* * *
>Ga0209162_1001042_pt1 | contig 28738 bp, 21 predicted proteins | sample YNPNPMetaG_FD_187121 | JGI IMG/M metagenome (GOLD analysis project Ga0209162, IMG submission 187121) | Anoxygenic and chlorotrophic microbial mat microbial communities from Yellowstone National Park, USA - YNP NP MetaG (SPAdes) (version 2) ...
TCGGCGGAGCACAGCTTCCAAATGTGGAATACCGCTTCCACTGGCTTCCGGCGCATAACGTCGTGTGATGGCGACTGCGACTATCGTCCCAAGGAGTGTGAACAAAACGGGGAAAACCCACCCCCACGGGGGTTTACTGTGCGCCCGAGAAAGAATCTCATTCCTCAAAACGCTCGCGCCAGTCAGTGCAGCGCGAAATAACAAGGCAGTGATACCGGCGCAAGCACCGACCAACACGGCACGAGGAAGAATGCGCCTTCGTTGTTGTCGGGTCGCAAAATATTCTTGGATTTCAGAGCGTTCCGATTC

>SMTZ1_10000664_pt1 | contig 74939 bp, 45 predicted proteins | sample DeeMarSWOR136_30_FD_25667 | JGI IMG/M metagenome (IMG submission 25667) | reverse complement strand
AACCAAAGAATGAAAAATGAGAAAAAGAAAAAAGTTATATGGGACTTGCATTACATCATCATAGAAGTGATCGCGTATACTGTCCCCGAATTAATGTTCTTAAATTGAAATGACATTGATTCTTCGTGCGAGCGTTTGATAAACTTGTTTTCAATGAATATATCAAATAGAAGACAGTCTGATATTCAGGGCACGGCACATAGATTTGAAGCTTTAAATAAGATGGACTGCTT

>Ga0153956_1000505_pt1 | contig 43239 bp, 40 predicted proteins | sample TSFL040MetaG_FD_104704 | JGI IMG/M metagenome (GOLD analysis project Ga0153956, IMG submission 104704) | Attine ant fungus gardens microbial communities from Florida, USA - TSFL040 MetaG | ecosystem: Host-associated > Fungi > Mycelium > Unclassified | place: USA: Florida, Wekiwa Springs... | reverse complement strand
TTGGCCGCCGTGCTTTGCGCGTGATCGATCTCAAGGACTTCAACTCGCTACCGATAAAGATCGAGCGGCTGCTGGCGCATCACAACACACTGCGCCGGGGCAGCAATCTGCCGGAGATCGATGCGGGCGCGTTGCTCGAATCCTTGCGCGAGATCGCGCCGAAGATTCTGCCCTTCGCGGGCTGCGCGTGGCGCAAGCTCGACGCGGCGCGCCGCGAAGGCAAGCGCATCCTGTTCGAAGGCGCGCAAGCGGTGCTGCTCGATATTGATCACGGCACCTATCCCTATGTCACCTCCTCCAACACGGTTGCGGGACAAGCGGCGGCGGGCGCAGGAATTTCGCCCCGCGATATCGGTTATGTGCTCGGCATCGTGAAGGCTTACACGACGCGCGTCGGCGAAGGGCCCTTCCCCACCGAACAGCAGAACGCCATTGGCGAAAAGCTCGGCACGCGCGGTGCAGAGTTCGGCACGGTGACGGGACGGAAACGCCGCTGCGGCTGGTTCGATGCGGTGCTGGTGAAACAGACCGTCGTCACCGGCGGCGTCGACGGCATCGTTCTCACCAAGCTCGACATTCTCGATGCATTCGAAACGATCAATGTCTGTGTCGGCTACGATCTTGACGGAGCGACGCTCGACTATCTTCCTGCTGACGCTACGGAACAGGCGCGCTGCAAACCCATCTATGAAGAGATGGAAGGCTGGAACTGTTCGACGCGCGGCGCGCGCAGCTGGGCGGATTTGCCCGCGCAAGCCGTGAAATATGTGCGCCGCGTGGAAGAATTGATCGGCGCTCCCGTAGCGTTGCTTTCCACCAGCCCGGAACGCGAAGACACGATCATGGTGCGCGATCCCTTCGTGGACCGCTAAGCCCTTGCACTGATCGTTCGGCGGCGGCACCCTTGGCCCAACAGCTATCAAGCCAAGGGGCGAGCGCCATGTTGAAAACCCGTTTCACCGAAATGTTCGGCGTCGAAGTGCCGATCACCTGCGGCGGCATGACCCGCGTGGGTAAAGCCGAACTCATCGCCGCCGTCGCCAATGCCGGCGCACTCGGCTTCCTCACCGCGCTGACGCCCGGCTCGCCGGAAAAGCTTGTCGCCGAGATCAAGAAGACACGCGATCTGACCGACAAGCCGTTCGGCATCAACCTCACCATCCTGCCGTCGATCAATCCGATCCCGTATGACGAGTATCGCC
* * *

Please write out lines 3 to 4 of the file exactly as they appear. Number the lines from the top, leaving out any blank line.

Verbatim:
>SMTZ1_10000664_pt1 | contig 74939 bp, 45 predicted proteins | sample DeeMarSWOR136_30_FD_25667 | JGI IMG/M metagenome (IMG submission 25667) | reverse complement strand
AACCAAAGAATGAAAAATGAGAAAAAGAAAAAAGTTATATGGGACTTGCATTACATCATCATAGAAGTGATCGCGTATACTGTCCCCGAATTAATGTTCTTAAATTGAAATGACATTGATTCTTCGTGCGAGCGTTTGATAAACTTGTTTTCAATGAATATATCAAATAGAAGACAGTCTGATATTCAGGGCACGGCACATAGATTTGAAGCTTTAAATAAGATGGACTGCTT